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Business Tax

Processing Offers in Compromise That Include a Transition Tax Liability

Thomson Reuters Tax & Accounting  

Thomson Reuters Tax & Accounting  

In a memo, the IRS Small Business/Self-Employed (SB/SE) Division has issued guidance to its employees on how to process an offer in compromise (OIC) when the taxpayer’s offer seeks to compromise tax periods that include assessed and/or deferred taxes attributable to the Code Sec. 965 transition tax.

Background—OICs.

Under Code Sec. 7122(a), the IRS has the authority to compromise a taxpayer’s tax liability. An OIC is an agreement between a taxpayer and the IRS that settles the taxpayer’s tax liabilities for less than the full amount owed. The IRS generally won’t accept an OIC if it believes that the liability can be paid in full through an installment agreement or in a lump sum. (Form 656 Booklet Offer in Compromise)

Background—Sec. 965.

Generally, Code Sec. 965 requires U.S. shareholders to pay a “transition tax” on the untaxed foreign earnings of specified foreign corporations as if those earnings had been repatriated to the U.S.

Code Sec. 965(h) allows a taxpayer to elect to pay its transition tax liability in installments over eight years. A taxpayer who is a shareholder in an S corporation may elect to defer a Code Sec. 965 assessment until a “triggering event” occurs, at which point the taxpayer can elect to pay the net Code Sec. 965 tax liability in installments over eight years (installment payment election). (Code Sec. 965(i))

Processing OIC with a Sec. 965 liability.

The IRS SB/SE Division has provided guidance, in a memo, for processing an OIC that includes Code Sec. 965 liabilities.

According to the memo, there are unique issues involving OICs that include Code Sec. 965 liabilities, including the taxpayer’s ability to defer the assessment, that may affect the processing and investigation of those offers.

The memo states that the processing, investigation, and resolution of any offer involving Code Sec. 965 liabilities depends on:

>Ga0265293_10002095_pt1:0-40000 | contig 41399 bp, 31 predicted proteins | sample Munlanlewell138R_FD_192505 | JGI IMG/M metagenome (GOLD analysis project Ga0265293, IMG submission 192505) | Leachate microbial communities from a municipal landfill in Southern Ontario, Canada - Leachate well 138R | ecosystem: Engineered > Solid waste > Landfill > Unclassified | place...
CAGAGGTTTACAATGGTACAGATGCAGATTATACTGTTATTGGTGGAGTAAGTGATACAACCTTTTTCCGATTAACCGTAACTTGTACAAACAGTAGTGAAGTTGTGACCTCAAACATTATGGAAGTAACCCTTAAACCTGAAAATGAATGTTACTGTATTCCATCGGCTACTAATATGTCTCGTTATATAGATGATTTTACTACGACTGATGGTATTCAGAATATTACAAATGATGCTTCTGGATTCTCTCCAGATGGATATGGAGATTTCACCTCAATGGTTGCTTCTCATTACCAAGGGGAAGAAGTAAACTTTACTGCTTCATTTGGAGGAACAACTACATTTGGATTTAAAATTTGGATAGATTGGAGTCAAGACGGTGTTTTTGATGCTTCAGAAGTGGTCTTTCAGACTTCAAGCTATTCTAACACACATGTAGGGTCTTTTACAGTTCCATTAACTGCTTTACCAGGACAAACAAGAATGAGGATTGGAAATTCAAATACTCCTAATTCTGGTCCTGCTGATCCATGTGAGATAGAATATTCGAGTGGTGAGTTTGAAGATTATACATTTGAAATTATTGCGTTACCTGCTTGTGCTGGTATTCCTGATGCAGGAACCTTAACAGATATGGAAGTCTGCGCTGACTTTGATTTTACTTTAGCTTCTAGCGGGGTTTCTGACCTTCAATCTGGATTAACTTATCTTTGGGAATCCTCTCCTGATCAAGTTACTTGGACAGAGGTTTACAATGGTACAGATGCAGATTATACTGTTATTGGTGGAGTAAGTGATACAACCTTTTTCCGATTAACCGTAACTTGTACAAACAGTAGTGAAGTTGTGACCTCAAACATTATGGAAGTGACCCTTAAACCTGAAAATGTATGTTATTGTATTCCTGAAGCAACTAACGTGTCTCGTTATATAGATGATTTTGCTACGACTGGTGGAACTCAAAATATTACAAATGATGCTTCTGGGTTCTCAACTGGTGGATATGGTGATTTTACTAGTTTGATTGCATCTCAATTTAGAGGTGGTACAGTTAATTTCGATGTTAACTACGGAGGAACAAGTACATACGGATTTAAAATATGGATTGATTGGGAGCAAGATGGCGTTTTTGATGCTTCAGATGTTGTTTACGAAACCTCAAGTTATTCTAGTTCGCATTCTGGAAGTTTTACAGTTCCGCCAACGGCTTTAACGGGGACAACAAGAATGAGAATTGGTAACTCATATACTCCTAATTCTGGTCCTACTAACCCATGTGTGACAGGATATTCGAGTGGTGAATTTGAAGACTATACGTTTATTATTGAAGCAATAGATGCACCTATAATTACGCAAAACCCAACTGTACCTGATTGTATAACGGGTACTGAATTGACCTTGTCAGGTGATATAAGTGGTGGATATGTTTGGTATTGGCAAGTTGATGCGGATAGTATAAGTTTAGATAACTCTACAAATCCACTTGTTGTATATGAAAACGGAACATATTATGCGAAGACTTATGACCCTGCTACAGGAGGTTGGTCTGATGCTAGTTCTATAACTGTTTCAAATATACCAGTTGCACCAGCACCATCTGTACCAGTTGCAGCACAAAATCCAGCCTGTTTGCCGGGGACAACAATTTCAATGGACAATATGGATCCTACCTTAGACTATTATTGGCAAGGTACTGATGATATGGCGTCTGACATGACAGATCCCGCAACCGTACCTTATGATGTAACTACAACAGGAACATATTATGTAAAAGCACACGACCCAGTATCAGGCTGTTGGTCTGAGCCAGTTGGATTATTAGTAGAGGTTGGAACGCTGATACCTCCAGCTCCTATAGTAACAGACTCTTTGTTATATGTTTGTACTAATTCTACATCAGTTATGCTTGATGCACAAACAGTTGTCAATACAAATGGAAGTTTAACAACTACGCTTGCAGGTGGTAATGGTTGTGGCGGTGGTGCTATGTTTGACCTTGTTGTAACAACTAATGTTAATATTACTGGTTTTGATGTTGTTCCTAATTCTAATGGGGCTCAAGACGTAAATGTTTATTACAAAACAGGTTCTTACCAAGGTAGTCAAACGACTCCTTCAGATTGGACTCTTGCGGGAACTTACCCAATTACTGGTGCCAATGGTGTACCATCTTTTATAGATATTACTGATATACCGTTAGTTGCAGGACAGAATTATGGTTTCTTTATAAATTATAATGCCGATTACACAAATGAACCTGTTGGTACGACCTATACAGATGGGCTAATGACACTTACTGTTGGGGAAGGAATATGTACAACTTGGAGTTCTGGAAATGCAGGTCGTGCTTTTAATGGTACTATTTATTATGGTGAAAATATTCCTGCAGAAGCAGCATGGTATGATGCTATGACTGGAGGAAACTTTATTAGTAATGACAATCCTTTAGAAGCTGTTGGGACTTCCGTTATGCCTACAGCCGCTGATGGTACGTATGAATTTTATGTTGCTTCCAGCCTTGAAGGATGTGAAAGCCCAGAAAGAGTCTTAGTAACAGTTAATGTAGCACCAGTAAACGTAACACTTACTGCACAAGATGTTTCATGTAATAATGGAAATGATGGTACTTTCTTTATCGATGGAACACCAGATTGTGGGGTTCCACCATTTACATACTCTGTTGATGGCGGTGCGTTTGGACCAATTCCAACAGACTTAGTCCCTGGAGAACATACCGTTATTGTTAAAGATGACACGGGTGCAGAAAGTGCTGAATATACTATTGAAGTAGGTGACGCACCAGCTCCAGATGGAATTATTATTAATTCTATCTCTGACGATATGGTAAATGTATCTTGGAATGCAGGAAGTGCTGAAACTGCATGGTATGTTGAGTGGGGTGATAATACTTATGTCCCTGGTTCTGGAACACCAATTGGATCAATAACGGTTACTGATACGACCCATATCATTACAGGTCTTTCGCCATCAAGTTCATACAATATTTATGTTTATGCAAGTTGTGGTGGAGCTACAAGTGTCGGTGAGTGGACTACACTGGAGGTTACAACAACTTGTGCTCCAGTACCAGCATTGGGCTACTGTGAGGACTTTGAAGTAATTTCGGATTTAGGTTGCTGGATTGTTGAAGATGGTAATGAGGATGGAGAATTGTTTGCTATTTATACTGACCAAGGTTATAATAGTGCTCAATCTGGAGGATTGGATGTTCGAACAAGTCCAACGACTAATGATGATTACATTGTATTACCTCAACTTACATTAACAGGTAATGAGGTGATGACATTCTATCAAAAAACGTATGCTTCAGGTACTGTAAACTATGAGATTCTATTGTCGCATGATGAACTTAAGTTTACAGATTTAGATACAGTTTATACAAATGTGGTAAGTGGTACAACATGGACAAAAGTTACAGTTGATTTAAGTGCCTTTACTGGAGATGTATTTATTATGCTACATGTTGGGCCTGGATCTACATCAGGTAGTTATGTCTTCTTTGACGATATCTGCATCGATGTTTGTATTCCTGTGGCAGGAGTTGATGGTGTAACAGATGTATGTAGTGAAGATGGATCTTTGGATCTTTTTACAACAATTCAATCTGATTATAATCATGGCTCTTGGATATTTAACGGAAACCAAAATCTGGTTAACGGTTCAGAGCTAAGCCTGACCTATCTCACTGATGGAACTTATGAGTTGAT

1. Whether the taxpayer made a Code Sec. 965(h) election or a Code Sec. 965(i) election; and
  2. Whether there is a current assessment under Code Sec. 965 and the tax payment is deferred under Code Sec. 965(h), or a Code Sec. 965 assessment will not occur until a triggering event in accordance with Code Sec. 965(i).

The memo provides instructions in an if/then format for employees to follow when determining how to process and investigate offers involving Code Sec. 965 liabilities.

For example, if a Form 656, Offer in Compromise, which includes a tax year ending 12/31/2017 or 12/31/2018, or with a tax year ending in 2018, is received for processing, then the Process Examiner will review the IDRS tax module for codes involving Code Sec. 965 liabilities to see if any deferral elections have been made. If the taxpayer made a deferral election but there is no tax assessment recorded on the module, then the offer is not processable. However, if the Form 656 includes more than one year, but only one year has issues relating to Code Sec. 965(h) or Code Sec. 965(i) then the offer is processable.

The memo notes that consideration of a taxpayer’s ability to repatriate the foreign earnings that are the basis for the Code Sec. 965 liabilities may require the assistance of an Abusive Tax Avoidance Transaction Revenue Officer to evaluate financial information and assist in conducting research relative to the taxpayer’s income and assets.

The memo also includes the steps employees should follow when recommending acceptance of an offer that includes Code Sec. 965 liabilities.

This memo’s effective date is March 30, 2020.

To continue your research on OICs, see FTC 2d/FIN ¶T-9601; United States Tax Reporter ¶71,224.01.

 

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